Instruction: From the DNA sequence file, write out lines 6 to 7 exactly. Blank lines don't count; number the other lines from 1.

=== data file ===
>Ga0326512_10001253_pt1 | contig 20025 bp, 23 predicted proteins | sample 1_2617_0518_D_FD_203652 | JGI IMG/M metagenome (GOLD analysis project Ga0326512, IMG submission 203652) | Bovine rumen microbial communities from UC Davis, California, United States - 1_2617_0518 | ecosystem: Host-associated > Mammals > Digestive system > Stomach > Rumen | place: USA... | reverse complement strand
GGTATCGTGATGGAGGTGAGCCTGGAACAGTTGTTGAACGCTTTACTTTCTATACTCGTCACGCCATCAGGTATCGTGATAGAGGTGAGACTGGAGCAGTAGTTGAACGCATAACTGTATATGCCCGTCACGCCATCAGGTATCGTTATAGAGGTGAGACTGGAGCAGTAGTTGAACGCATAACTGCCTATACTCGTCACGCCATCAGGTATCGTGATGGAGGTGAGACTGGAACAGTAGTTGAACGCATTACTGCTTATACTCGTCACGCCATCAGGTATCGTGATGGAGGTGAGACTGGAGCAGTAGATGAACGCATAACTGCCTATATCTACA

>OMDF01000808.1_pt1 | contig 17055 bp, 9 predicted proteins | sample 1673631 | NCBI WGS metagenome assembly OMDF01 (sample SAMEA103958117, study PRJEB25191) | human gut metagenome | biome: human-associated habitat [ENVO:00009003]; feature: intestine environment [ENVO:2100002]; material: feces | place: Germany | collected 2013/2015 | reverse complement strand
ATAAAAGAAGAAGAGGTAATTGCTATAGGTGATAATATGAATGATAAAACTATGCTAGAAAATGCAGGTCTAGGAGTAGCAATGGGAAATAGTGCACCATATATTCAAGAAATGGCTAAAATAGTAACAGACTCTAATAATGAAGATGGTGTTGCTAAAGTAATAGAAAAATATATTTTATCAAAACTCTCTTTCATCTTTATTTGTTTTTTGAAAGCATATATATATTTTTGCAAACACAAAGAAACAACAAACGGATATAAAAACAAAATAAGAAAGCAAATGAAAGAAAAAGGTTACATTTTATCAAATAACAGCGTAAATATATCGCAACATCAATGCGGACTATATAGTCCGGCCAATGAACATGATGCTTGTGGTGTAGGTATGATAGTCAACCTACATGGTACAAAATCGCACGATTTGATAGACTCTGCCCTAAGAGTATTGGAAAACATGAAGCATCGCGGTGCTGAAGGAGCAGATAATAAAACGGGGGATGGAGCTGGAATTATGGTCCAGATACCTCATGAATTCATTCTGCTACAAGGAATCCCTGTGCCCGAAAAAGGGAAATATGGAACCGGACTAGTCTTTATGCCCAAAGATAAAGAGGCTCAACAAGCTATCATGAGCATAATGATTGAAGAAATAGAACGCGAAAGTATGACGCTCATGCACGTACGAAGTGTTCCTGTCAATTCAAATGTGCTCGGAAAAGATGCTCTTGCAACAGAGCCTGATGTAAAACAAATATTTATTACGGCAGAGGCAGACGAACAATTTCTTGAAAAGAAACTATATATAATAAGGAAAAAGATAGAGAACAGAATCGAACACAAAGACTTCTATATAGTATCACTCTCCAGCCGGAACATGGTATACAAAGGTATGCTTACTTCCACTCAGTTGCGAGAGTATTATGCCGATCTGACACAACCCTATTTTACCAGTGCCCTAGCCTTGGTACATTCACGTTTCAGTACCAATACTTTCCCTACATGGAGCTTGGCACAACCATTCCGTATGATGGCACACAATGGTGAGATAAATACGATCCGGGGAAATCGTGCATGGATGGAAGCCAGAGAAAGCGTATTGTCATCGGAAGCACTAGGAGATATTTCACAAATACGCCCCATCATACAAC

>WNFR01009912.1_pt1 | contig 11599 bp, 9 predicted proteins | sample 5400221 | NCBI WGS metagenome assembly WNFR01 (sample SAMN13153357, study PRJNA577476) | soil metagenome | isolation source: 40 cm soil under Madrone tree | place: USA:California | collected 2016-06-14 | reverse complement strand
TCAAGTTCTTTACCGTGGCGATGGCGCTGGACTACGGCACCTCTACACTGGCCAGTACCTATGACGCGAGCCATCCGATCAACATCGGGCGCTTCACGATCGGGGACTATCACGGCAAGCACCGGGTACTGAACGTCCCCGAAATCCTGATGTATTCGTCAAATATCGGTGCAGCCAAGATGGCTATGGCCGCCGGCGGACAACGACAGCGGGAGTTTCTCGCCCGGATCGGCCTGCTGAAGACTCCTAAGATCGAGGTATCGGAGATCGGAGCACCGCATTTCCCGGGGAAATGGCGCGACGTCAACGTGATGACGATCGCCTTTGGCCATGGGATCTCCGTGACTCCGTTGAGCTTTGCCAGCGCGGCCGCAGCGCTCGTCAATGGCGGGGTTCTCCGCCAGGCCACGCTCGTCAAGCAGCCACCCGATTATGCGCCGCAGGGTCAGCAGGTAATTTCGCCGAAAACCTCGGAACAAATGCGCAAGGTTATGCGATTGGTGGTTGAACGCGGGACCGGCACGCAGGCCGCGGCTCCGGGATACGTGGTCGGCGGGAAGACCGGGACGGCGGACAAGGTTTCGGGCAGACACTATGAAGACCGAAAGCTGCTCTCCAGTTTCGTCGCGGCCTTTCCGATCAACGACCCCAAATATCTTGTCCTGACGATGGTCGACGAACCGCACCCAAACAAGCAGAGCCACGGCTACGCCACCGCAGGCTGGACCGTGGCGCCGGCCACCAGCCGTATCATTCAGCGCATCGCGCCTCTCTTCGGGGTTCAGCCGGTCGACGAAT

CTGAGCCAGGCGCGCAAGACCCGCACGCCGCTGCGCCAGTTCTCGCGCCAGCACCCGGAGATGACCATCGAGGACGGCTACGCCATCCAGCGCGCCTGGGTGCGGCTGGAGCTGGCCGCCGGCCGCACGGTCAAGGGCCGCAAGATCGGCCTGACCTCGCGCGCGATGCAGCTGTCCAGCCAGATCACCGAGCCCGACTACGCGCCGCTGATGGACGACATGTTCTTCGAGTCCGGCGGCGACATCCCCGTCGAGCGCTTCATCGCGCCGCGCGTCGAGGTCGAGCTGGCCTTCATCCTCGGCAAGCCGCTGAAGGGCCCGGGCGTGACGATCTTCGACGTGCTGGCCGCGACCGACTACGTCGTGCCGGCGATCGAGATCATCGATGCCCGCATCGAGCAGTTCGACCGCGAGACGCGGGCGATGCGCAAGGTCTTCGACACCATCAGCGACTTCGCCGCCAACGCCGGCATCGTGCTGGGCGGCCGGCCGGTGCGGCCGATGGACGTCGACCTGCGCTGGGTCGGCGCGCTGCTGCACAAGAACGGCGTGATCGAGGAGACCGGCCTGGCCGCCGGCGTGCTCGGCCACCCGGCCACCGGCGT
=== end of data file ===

TCAAGTTCTTTACCGTGGCGATGGCGCTGGACTACGGCACCTCTACACTGGCCAGTACCTATGACGCGAGCCATCCGATCAACATCGGGCGCTTCACGATCGGGGACTATCACGGCAAGCACCGGGTACTGAACGTCCCCGAAATCCTGATGTATTCGTCAAATATCGGTGCAGCCAAGATGGCTATGGCCGCCGGCGGACAACGACAGCGGGAGTTTCTCGCCCGGATCGGCCTGCTGAAGACTCCTAAGATCGAGGTATCGGAGATCGGAGCACCGCATTTCCCGGGGAAATGGCGCGACGTCAACGTGATGACGATCGCCTTTGGCCATGGGATCTCCGTGACTCCGTTGAGCTTTGCCAGCGCGGCCGCAGCGCTCGTCAATGGCGGGGTTCTCCGCCAGGCCACGCTCGTCAAGCAGCCACCCGATTATGCGCCGCAGGGTCAGCAGGTAATTTCGCCGAAAACCTCGGAACAAATGCGCAAGGTTATGCGATTGGTGGTTGAACGCGGGACCGGCACGCAGGCCGCGGCTCCGGGATACGTGGTCGGCGGGAAGACCGGGACGGCGGACAAGGTTTCGGGCAGACACTATGAAGACCGAAAGCTGCTCTCCAGTTTCGTCGCGGCCTTTCCGATCAACGACCCCAAATATCTTGTCCTGACGATGGTCGACGAACCGCACCCAAACAAGCAGAGCCACGGCTACGCCACCGCAGGCTGGACCGTGGCGCCGGCCACCAGCCGTATCATTCAGCGCATCGCGCCTCTCTTCGGGGTTCAGCCGGTCGACGAAT

CTGAGCCAGGCGCGCAAGACCCGCACGCCGCTGCGCCAGTTCTCGCGCCAGCACCCGGAGATGACCATCGAGGACGGCTACGCCATCCAGCGCGCCTGGGTGCGGCTGGAGCTGGCCGCCGGCCGCACGGTCAAGGGCCGCAAGATCGGCCTGACCTCGCGCGCGATGCAGCTGTCCAGCCAGATCACCGAGCCCGACTACGCGCCGCTGATGGACGACATGTTCTTCGAGTCCGGCGGCGACATCCCCGTCGAGCGCTTCATCGCGCCGCGCGTCGAGGTCGAGCTGGCCTTCATCCTCGGCAAGCCGCTGAAGGGCCCGGGCGTGACGATCTTCGACGTGCTGGCCGCGACCGACTACGTCGTGCCGGCGATCGAGATCATCGATGCCCGCATCGAGCAGTTCGACCGCGAGACGCGGGCGATGCGCAAGGTCTTCGACACCATCAGCGACTTCGCCGCCAACGCCGGCATCGTGCTGGGCGGCCGGCCGGTGCGGCCGATGGACGTCGACCTGCGCTGGGTCGGCGCGCTGCTGCACAAGAACGGCGTGATCGAGGAGACCGGCCTGGCCGCCGGCGTGCTCGGCCACCCGGCCACCGGCGT